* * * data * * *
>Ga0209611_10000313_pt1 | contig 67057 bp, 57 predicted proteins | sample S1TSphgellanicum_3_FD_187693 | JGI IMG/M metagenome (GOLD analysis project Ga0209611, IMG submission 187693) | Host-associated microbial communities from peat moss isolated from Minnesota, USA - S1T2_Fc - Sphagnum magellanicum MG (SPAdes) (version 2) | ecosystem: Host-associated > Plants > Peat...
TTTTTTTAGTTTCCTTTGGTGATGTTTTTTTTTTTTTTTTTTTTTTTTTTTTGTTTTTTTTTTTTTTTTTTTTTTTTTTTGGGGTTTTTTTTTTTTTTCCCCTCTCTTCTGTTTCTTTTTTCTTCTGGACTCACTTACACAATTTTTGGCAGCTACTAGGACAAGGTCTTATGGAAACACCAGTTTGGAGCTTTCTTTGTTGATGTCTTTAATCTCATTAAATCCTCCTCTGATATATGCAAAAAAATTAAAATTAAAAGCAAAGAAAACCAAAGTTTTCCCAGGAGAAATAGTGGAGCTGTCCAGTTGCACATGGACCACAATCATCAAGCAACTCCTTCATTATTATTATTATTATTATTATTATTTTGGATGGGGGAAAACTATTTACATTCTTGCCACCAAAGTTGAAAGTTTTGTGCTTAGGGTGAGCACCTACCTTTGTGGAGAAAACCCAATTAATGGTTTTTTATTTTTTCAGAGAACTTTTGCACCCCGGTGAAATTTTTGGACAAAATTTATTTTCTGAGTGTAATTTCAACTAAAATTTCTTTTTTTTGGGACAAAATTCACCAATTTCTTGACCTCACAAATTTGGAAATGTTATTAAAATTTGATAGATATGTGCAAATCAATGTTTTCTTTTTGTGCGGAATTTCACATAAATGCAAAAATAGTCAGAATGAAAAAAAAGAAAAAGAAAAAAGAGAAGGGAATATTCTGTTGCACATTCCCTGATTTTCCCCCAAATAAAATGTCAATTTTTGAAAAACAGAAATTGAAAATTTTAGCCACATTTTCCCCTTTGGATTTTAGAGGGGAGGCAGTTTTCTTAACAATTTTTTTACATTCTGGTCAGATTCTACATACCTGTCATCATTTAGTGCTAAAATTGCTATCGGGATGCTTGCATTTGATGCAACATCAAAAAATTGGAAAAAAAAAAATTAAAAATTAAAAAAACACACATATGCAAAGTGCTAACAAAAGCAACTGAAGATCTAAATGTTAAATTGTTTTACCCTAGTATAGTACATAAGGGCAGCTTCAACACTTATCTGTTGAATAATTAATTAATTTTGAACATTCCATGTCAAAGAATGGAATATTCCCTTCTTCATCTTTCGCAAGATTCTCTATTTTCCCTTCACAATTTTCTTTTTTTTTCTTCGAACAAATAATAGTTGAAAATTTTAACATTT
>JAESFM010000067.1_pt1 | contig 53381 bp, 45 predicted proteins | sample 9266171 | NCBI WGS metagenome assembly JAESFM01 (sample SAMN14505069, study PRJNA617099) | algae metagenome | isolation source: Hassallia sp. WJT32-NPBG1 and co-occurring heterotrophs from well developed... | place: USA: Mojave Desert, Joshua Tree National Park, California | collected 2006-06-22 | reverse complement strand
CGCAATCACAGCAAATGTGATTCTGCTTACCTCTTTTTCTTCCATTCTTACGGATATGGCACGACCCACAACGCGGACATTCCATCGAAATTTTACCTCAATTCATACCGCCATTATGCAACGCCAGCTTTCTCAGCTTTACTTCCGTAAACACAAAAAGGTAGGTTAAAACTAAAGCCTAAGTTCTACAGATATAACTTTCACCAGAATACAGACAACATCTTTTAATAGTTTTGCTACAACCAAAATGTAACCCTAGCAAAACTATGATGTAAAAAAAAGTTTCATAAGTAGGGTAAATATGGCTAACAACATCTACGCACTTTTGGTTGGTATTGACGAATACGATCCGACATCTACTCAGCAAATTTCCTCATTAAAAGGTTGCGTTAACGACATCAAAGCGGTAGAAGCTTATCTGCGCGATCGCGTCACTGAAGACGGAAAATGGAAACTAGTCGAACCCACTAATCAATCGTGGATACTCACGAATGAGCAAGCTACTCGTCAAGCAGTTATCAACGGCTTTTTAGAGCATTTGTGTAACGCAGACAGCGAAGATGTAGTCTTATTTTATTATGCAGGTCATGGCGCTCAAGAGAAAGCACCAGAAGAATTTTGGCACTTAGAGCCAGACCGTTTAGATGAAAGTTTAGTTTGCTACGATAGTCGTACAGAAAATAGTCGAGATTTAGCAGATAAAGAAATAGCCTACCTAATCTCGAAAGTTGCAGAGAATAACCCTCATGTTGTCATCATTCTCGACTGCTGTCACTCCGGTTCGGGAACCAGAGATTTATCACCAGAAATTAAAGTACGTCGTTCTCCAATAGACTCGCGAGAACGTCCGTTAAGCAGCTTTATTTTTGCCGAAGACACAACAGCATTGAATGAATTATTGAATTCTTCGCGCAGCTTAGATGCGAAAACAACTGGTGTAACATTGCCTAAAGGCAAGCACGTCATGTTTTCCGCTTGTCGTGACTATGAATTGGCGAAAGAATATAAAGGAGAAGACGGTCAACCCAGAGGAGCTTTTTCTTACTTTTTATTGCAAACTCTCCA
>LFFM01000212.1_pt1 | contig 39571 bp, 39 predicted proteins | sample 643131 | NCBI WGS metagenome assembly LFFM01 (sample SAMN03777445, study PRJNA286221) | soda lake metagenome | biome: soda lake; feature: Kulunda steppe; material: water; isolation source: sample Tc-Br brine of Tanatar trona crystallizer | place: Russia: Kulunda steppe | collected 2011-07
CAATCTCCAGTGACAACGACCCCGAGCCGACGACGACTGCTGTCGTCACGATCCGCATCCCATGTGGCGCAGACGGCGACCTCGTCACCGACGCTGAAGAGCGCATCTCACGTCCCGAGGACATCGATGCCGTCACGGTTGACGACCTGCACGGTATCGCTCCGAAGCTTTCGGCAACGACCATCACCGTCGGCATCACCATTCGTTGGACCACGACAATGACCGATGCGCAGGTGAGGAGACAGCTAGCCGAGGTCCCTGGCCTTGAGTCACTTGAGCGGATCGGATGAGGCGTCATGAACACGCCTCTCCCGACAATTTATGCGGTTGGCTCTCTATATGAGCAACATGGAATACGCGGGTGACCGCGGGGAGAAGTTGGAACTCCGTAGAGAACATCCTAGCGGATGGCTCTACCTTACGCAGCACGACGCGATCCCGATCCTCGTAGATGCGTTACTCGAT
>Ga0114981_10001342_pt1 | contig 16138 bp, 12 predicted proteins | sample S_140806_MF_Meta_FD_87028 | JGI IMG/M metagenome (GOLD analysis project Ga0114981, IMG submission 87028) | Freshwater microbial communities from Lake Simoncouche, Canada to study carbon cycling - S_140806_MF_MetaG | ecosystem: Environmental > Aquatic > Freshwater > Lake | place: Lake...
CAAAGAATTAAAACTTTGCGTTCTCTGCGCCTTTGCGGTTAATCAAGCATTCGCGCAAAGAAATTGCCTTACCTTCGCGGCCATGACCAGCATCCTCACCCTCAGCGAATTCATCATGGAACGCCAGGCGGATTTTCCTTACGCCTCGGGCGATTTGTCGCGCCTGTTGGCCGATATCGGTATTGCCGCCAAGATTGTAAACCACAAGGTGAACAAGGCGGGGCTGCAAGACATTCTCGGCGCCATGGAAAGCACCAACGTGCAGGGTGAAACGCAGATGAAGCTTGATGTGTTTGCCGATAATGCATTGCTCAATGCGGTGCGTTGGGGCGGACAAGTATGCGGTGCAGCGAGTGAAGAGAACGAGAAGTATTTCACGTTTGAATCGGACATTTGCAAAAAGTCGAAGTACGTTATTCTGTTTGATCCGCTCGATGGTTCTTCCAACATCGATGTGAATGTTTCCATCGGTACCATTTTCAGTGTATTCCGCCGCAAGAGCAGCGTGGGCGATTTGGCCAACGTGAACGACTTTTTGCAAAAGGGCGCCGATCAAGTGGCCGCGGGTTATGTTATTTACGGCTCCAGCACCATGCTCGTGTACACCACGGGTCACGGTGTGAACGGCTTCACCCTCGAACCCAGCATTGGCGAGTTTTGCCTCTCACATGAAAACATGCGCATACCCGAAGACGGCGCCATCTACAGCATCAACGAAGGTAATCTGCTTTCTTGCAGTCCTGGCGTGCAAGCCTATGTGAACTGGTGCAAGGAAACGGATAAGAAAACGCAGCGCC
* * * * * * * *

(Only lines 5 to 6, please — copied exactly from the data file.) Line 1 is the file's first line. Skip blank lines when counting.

>LFFM01000212.1_pt1 | contig 39571 bp, 39 predicted proteins | sample 643131 | NCBI WGS metagenome assembly LFFM01 (sample SAMN03777445, study PRJNA286221) | soda lake metagenome | biome: soda lake; feature: Kulunda steppe; material: water; isolation source: sample Tc-Br brine of Tanatar trona crystallizer | place: Russia: Kulunda steppe | collected 2011-07
CAATCTCCAGTGACAACGACCCCGAGCCGACGACGACTGCTGTCGTCACGATCCGCATCCCATGTGGCGCAGACGGCGACCTCGTCACCGACGCTGAAGAGCGCATCTCACGTCCCGAGGACATCGATGCCGTCACGGTTGACGACCTGCACGGTATCGCTCCGAAGCTTTCGGCAACGACCATCACCGTCGGCATCACCATTCGTTGGACCACGACAATGACCGATGCGCAGGTGAGGAGACAGCTAGCCGAGGTCCCTGGCCTTGAGTCACTTGAGCGGATCGGATGAGGCGTCATGAACACGCCTCTCCCGACAATTTATGCGGTTGGCTCTCTATATGAGCAACATGGAATACGCGGGTGACCGCGGGGAGAAGTTGGAACTCCGTAGAGAACATCCTAGCGGATGGCTCTACCTTACGCAGCACGACGCGATCCCGATCCTCGTAGATGCGTTACTCGAT